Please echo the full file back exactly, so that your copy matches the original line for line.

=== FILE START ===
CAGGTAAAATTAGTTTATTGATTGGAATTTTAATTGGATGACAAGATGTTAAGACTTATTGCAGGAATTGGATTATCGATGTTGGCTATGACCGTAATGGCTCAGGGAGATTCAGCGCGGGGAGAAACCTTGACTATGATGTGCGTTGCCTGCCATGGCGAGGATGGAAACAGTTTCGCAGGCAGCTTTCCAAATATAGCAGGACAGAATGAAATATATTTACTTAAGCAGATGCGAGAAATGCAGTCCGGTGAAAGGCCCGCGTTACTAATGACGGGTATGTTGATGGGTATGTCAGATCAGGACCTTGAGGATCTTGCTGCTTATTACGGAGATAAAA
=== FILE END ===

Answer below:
CAGGTAAAATTAGTTTATTGATTGGAATTTTAATTGGATGACAAGATGTTAAGACTTATTGCAGGAATTGGATTATCGATGTTGGCTATGACCGTAATGGCTCAGGGAGATTCAGCGCGGGGAGAAACCTTGACTATGATGTGCGTTGCCTGCCATGGCGAGGATGGAAACAGTTTCGCAGGCAGCTTTCCAAATATAGCAGGACAGAATGAAATATATTTACTTAAGCAGATGCGAGAAATGCAGTCCGGTGAAAGGCCCGCGTTACTAATGACGGGTATGTTGATGGGTATGTCAGATCAGGACCTTGAGGATCTTGCTGCTTATTACGGAGATAAAA